More precisely, it is known to treat effluent residue gases from sulphur producing units by effecting a catalytic hydrogenation followed by a washing by means of a selective solvent in aqueous solution, i.e., a solvent that absorbs sulphuretted hydrogen in preference to carbon dioxide. According to this method, the solvent and cold gases are injected into an absorption tower, thus favoring preferential absorption of hydrogen sulphide and therefore avoiding, for example, both high consumption of steam for regenerating the solvent and great expenditure of electric energy for its circulation in the plant.

In such a method, however, the refrigeration of the gas leads to the condensation of a not inconsiderable amount of water saturated with hydrogen sulphide and constituting a polluting reject which may be considerable in the case of sulphur removing units of high capacity.

The present invention remedies in particular this drawback by providing a method and a plant avoiding any polluted water reject, thus complying with present-day antipollution standards while at the same time allowing the absorption tower to be operated at a moderate temperature.

To this end, the invention has for a subject matter a method of treating gases containing sulphuretted hydrogen, such as, for example, residue gases proceeding from units applying the Claus reaction for sulphur removal, and having undergone a conversion of the sulphur containing compounds into hydrogen sulphide of the type consisting of effecting an absorption of the hydrogen sulphide by means of a selective solvent in aqueous solution and of regenerating the said solvent which is thereafter recycled to absorption, characterized in that after the said absorption the gases to be treated are cooled to a temperature so selected as to condense the water contained in the said gases to form an aqueous effluent which is thereafter injected into the circuit of the said selective solvent.

According to another characterizing feature of this method, the gas separated from the aqueous effluent is subjected to absorption by the solvent while being at a lower temperature than that of the solvent.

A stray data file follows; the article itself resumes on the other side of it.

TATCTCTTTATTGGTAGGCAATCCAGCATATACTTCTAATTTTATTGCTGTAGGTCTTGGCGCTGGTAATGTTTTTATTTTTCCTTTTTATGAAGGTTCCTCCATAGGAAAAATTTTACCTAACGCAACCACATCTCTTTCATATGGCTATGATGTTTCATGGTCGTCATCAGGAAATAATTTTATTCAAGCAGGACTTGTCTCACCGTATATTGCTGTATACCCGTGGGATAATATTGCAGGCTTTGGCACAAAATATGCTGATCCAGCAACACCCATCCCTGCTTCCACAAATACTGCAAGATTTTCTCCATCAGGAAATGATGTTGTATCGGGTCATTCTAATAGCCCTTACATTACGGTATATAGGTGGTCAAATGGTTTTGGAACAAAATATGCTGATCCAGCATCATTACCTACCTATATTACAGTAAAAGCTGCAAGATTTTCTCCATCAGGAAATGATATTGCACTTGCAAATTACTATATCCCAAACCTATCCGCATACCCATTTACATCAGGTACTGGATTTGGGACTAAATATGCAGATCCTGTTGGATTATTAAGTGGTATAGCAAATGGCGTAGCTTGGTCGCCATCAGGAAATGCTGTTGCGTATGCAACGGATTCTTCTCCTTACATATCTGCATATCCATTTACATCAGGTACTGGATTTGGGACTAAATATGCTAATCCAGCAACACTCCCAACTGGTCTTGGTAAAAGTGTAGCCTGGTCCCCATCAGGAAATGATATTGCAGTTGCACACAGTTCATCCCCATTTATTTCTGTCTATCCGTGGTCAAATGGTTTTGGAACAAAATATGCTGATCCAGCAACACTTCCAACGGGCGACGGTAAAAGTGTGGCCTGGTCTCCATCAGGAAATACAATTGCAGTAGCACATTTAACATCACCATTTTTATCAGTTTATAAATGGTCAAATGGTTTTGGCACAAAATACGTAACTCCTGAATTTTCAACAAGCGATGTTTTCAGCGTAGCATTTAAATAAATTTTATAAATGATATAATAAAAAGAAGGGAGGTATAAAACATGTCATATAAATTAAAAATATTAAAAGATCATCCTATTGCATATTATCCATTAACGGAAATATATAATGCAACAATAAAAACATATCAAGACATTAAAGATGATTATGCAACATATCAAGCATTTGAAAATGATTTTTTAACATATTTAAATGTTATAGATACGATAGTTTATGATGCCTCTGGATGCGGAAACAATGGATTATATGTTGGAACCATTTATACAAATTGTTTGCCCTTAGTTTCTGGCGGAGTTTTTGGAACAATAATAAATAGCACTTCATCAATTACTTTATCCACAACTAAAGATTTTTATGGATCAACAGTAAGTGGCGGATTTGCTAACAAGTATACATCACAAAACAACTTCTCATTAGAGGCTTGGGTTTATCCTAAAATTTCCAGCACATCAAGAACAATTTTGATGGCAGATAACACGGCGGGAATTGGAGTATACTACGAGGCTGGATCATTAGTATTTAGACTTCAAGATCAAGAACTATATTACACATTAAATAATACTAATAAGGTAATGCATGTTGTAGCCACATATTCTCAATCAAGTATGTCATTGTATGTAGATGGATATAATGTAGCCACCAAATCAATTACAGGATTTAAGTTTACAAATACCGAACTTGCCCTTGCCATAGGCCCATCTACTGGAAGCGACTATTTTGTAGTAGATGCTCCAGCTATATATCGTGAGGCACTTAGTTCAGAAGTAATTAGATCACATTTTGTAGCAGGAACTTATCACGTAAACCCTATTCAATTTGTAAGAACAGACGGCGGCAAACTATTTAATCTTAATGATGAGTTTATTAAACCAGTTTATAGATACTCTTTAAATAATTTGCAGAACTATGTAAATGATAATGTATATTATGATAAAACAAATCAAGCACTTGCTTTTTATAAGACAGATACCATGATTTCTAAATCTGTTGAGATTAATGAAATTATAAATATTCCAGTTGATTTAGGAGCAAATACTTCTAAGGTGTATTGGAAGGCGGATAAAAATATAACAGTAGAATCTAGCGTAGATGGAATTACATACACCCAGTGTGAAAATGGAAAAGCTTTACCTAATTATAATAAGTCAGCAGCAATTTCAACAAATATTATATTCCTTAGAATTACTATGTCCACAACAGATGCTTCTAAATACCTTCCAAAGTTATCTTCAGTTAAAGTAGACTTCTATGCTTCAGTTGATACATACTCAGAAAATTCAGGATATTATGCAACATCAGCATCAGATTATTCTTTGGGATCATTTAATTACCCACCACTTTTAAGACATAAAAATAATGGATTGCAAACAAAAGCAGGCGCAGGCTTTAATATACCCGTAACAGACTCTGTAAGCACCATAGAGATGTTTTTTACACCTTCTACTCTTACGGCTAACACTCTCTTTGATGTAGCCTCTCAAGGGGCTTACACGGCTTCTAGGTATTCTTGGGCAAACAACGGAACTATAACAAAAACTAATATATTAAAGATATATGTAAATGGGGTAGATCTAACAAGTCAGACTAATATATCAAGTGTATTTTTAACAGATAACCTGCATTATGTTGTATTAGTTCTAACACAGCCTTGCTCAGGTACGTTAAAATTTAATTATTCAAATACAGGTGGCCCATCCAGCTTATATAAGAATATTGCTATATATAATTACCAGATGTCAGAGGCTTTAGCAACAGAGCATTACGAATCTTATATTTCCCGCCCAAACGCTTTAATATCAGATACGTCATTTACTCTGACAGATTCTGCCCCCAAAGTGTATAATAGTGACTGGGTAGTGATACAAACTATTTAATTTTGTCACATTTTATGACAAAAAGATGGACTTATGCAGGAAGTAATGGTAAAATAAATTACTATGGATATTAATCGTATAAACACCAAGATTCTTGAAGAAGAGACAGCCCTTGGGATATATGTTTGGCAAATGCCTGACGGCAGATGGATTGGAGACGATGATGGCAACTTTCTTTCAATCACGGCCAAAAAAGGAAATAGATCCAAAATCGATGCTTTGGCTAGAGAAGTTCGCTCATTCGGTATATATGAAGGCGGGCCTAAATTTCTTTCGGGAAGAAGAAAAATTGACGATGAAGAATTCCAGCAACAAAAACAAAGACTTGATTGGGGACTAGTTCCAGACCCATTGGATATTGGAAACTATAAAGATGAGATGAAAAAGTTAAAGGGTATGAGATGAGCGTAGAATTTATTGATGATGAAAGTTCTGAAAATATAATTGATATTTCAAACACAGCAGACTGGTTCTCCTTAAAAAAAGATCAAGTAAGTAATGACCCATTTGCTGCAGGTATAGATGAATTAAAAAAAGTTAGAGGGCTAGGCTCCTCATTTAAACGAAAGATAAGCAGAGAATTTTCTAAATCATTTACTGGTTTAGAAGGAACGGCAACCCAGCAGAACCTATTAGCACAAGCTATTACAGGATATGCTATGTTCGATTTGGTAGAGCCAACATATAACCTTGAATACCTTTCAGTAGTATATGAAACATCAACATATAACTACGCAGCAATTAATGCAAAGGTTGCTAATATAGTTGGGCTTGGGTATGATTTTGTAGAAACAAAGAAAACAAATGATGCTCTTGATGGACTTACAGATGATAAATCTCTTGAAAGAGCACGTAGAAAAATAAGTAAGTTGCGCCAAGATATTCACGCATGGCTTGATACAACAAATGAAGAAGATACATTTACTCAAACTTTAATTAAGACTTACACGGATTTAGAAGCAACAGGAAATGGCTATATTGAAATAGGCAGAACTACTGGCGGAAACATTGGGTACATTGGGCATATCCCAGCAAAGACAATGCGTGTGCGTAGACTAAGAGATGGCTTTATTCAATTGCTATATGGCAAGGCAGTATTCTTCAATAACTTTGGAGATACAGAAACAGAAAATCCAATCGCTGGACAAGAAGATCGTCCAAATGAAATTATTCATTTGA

According to still another characterizing feature, the temperature of injection of the solvent recycled to absorption is such that the water of the solvent that is given up to the gas is limited or controlled so as to obtain in the sulphur recovery plant an overall water balance that balances without liquid water rejection.

Otherwise stated, part of the water of the solvent admitted to absorption is controllably evaporated in contact with the gas separated from the aqueous effluent.

It should be noted here that this aqueous effluent may, if appropriate, be completed with other aqueous effluents without unbalancing the overall water balance in the plant while at the same time avoiding liquid water rejection.

According to another characterizing feature of the method of the invention, the aqueous effluent is admitted into the H2 S-rich stream of solvent passing from absorption to regeneration, or into the H2 S-lean stream of solvent passing from regeneration to absorption.

According to another form of embodiment of the invention, the said aqueous effluent is injected into the condensation system associated with the regeneration.

The aqueous effluent may also, without departing from the scope of the invention, be injected into the regeneration column.

In this case, the aqueous effluent may be admitted during a water reflux into the regeneration column.

According to another characterizing feature, the acidic gas issuing from the regeneration column is cooled in the top of the said column by countercurrent heat-exchange with water drawn off from the column and which, after being refrigerated, is injected above the level at which the said water is drawn off.

According to another characterizing feature of the method of the invention, the aqueous effluent may be mixed with the injected water before or after its refrigeration.

According to still another characterizing feature, a predetermined quantity of the water drawn off from the regeneration column is reinjected below the aforesaid draw-off level.

It should also be noted that the aqueous effluent is comprised in the aforesaid predetermined quantity of water.

The invention is also directed to a plant for carrying out the method characterized by the aforesaid features, the said plant being essentially characterized in that it comprises a device for refrigerating the gases to be treated and, if appropriate, a device for separating the said gases from the aqueous effluent upstream of the absorption tower, the gas outlet of the said separating device being connected to the absorption tower and its aqueous effluent outlet being connected to the solvent circuit.

Other characterizing features and advantages of the invention will appear more clearly from the following detailed description with reference to the appended drawings given solely by way of example and wherein:

FIG. 1 is a diagrammatic view of a residue gas treating plant according to the invention, in which the aqueous effluent is introduced into the H2 S-rich or H2 S-lean solvent;